Dirk Braeckman


gelatin silver print
70 7/8 x 47 1/4 inches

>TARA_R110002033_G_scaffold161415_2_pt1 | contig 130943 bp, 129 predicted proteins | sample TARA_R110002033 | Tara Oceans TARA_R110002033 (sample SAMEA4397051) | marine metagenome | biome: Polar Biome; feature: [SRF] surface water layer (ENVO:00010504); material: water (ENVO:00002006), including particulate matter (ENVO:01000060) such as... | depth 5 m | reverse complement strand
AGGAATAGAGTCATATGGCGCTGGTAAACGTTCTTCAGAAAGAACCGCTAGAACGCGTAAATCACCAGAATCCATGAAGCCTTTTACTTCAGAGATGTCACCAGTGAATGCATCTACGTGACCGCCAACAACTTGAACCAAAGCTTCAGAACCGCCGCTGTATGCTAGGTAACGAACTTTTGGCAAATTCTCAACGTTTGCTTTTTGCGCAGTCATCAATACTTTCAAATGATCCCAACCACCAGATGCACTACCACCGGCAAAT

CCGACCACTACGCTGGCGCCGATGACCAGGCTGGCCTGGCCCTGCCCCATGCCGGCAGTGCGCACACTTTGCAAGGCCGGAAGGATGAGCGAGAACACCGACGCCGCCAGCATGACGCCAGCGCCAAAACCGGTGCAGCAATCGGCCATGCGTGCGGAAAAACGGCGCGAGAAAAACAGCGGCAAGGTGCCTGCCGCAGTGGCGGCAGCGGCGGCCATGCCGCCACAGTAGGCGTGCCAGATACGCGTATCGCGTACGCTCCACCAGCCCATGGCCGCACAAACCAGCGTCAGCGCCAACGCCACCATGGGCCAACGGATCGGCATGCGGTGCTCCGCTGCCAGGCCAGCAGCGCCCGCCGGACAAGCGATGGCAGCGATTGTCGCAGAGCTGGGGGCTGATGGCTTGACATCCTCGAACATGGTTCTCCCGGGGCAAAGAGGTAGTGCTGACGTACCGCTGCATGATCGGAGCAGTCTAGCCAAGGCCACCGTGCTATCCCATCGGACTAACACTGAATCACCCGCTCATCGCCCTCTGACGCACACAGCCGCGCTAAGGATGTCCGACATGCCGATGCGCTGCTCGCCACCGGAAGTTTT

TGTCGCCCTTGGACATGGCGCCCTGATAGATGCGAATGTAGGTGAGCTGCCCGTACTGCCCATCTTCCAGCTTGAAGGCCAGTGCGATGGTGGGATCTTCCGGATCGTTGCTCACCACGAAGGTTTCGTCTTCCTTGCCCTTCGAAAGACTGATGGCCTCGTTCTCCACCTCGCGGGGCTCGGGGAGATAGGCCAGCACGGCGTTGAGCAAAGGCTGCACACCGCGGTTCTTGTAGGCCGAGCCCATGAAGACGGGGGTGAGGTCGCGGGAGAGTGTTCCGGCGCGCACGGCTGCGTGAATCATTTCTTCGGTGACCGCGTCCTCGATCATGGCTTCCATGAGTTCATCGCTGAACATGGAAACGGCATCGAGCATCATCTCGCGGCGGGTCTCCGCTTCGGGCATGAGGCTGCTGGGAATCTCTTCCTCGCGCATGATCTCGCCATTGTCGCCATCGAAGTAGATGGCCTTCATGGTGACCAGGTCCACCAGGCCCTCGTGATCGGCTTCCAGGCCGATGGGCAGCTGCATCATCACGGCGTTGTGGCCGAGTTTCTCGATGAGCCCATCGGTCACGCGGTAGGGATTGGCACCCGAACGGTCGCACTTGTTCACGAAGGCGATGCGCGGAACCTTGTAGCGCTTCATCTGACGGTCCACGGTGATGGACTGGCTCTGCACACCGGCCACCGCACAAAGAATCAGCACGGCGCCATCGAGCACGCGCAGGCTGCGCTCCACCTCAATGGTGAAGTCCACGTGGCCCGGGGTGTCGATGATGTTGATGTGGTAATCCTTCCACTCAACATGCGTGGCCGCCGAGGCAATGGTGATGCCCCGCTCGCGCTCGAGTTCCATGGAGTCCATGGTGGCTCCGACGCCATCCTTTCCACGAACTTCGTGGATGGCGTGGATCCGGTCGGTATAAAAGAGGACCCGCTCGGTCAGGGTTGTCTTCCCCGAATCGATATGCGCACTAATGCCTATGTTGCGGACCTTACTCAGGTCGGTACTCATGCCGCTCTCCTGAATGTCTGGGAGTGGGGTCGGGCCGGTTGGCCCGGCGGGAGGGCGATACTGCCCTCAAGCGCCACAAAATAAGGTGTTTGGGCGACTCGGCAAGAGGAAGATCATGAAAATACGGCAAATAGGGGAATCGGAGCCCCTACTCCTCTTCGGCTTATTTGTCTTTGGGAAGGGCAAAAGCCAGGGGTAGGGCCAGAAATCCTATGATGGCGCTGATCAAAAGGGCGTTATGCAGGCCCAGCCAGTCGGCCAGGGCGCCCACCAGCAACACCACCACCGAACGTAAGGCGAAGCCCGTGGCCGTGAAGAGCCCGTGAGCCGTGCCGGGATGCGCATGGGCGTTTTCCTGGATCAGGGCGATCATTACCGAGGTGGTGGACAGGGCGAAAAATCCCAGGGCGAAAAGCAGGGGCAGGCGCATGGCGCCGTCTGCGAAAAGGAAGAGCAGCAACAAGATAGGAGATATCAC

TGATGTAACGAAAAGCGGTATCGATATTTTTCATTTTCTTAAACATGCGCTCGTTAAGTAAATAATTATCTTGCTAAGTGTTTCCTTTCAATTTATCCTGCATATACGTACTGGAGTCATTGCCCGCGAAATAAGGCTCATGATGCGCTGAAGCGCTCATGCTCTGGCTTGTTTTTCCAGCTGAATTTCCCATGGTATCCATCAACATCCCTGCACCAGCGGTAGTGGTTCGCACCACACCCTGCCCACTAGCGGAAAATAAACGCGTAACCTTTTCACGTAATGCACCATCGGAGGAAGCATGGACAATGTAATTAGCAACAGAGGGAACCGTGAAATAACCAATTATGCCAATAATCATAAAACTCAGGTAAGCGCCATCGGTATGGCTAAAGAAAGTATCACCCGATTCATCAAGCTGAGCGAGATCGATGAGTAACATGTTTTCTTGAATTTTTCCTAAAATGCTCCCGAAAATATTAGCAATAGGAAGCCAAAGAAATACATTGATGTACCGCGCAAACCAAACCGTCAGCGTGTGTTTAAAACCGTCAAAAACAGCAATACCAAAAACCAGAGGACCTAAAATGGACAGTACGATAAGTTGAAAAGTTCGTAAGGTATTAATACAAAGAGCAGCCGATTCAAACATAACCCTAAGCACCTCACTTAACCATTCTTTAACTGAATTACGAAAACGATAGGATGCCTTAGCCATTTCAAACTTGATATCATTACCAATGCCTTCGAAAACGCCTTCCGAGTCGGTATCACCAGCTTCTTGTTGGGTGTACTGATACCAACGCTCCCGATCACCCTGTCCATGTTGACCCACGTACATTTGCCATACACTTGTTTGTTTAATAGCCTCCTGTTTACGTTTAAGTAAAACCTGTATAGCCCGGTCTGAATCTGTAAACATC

Subjective, autobiographical, and at times deeply mysterious, the photographs of Belgian artist Dirk Braeckman have both subverted and expanded the conventions of the medium since the 1980s. He often prints just a single image from each negative, ignoring the medium’s inherent reproducibility. And though he may return to the same negative in the darkroom, his experimental manner of working (ie: adding dust and scratches to negatives, overexposing, adding chemicals during printing) produces a variation on the image, not a reproduction. Braeckman’s work is almost exclusively black-and-white (and virtually monochromatic when in color), and his manipulation of light and tone – seen in the lush range of greys – bears evidence of a photographer who molds light and shadow like a painter. And though themes reoccur in his work – curtains, nudes, and reflections – they are evidence of a deeply sensitive photographic eye, rather than a deliberate strategy of production. Solo exhibitions of Braeckman’s work have been presented at museums throughout Europe, and this year Braeckman represented Belgium at the Venice Biennale.